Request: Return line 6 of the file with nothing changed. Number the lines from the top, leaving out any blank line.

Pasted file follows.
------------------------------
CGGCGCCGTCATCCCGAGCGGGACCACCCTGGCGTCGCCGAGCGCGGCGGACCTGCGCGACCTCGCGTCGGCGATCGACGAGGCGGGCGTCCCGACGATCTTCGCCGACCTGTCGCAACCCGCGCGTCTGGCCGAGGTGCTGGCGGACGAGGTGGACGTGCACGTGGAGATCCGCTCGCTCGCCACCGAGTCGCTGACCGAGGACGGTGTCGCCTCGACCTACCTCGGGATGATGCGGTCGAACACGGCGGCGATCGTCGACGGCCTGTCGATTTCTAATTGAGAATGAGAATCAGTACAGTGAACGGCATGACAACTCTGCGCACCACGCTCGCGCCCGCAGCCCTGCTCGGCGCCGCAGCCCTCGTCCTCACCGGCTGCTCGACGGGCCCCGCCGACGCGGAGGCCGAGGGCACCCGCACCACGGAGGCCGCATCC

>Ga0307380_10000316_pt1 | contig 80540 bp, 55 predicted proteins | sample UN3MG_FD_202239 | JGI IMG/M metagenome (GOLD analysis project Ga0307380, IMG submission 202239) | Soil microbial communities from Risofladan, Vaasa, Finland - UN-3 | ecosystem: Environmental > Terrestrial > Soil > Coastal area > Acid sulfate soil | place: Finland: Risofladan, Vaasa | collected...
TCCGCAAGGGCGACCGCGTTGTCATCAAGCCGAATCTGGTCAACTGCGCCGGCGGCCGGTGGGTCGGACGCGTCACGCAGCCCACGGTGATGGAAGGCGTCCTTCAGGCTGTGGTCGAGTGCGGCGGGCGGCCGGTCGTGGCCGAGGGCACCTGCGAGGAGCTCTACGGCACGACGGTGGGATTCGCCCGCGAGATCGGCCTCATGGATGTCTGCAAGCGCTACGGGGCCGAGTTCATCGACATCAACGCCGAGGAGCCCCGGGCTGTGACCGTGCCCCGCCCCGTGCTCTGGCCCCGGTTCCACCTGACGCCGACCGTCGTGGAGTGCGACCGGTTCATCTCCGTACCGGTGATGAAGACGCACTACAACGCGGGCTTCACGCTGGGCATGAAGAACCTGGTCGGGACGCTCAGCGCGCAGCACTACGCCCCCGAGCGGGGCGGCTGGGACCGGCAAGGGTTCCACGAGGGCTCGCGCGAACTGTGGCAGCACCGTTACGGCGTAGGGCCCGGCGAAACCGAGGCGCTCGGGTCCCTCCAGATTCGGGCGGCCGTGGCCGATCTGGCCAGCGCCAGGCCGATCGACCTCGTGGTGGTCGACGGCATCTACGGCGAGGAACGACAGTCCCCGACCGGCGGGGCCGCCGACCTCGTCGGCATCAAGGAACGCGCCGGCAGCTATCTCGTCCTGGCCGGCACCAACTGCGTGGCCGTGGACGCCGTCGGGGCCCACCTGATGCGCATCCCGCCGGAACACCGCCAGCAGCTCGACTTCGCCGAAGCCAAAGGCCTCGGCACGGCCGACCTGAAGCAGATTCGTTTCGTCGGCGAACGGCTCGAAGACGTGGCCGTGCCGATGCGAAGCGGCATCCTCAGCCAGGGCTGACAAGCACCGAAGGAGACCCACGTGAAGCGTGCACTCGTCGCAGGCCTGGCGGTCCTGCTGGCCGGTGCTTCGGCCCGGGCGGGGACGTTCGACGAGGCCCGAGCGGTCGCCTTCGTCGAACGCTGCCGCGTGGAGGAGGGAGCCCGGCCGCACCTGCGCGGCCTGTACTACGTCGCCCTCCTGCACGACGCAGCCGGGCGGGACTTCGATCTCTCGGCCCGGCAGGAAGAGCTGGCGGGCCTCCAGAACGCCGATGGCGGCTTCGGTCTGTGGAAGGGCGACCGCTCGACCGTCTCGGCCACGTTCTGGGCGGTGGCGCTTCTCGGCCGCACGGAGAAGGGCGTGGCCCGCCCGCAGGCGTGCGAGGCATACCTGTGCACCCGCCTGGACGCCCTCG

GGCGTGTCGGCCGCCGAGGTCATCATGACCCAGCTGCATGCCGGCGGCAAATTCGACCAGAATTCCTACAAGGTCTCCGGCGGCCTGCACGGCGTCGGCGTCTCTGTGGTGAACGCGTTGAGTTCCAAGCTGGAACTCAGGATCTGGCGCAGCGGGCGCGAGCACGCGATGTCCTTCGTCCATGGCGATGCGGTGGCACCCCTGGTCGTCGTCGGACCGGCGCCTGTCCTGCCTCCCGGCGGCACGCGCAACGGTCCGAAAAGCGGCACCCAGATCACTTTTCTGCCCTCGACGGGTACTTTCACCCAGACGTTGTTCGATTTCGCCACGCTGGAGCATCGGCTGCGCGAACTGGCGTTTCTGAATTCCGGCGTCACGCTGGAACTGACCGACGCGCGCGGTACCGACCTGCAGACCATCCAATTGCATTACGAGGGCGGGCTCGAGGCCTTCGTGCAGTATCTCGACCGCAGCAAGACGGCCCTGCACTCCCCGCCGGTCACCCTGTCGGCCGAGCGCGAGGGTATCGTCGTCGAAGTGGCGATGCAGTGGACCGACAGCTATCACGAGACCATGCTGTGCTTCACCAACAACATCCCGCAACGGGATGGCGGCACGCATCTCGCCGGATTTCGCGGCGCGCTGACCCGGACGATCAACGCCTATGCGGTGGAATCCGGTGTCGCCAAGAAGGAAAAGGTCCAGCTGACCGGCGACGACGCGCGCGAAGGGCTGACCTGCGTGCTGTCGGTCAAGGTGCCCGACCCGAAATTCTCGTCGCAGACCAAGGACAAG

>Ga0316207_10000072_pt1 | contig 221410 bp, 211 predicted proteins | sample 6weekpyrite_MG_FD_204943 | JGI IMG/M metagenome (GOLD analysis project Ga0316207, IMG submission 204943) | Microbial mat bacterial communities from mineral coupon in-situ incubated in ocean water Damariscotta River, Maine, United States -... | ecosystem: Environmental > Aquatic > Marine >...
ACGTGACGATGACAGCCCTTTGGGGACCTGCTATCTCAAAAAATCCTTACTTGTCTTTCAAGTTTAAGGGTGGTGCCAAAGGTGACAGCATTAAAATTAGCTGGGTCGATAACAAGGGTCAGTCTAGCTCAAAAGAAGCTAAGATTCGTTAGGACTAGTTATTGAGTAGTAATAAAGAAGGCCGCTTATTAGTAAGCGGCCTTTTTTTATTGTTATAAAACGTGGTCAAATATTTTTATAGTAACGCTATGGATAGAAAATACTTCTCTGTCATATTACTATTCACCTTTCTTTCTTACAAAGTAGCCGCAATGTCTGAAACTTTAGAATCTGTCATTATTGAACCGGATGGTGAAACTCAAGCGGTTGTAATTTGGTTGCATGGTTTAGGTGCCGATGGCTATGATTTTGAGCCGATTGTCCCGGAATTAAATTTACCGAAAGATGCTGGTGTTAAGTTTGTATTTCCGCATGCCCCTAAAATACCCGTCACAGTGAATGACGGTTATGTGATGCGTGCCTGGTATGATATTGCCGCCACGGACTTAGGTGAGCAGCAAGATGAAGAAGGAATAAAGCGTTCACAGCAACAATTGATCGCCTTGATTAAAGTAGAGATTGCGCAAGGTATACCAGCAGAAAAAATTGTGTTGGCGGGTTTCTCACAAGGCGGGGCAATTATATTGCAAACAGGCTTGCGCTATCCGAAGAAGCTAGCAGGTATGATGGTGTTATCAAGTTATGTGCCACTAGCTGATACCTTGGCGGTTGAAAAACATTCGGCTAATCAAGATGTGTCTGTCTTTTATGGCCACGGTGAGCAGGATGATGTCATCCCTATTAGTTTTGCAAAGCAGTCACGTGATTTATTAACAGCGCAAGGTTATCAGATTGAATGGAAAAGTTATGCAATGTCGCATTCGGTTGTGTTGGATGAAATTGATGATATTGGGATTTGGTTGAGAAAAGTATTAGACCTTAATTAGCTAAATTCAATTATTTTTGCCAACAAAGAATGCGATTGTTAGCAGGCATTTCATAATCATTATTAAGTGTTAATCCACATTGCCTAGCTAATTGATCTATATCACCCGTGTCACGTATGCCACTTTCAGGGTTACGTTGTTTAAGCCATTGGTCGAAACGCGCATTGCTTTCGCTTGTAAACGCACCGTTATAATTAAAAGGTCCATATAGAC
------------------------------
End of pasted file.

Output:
ACGTGACGATGACAGCCCTTTGGGGACCTGCTATCTCAAAAAATCCTTACTTGTCTTTCAAGTTTAAGGGTGGTGCCAAAGGTGACAGCATTAAAATTAGCTGGGTCGATAACAAGGGTCAGTCTAGCTCAAAAGAAGCTAAGATTCGTTAGGACTAGTTATTGAGTAGTAATAAAGAAGGCCGCTTATTAGTAAGCGGCCTTTTTTTATTGTTATAAAACGTGGTCAAATATTTTTATAGTAACGCTATGGATAGAAAATACTTCTCTGTCATATTACTATTCACCTTTCTTTCTTACAAAGTAGCCGCAATGTCTGAAACTTTAGAATCTGTCATTATTGAACCGGATGGTGAAACTCAAGCGGTTGTAATTTGGTTGCATGGTTTAGGTGCCGATGGCTATGATTTTGAGCCGATTGTCCCGGAATTAAATTTACCGAAAGATGCTGGTGTTAAGTTTGTATTTCCGCATGCCCCTAAAATACCCGTCACAGTGAATGACGGTTATGTGATGCGTGCCTGGTATGATATTGCCGCCACGGACTTAGGTGAGCAGCAAGATGAAGAAGGAATAAAGCGTTCACAGCAACAATTGATCGCCTTGATTAAAGTAGAGATTGCGCAAGGTATACCAGCAGAAAAAATTGTGTTGGCGGGTTTCTCACAAGGCGGGGCAATTATATTGCAAACAGGCTTGCGCTATCCGAAGAAGCTAGCAGGTATGATGGTGTTATCAAGTTATGTGCCACTAGCTGATACCTTGGCGGTTGAAAAACATTCGGCTAATCAAGATGTGTCTGTCTTTTATGGCCACGGTGAGCAGGATGATGTCATCCCTATTAGTTTTGCAAAGCAGTCACGTGATTTATTAACAGCGCAAGGTTATCAGATTGAATGGAAAAGTTATGCAATGTCGCATTCGGTTGTGTTGGATGAAATTGATGATATTGGGATTTGGTTGAGAAAAGTATTAGACCTTAATTAGCTAAATTCAATTATTTTTGCCAACAAAGAATGCGATTGTTAGCAGGCATTTCATAATCATTATTAAGTGTTAATCCACATTGCCTAGCTAATTGATCTATATCACCCGTGTCACGTATGCCACTTTCAGGGTTACGTTGTTTAAGCCATTGGTCGAAACGCGCATTGCTTTCGCTTGTAAACGCACCGTTATAATTAAAAGGTCCATATAGAC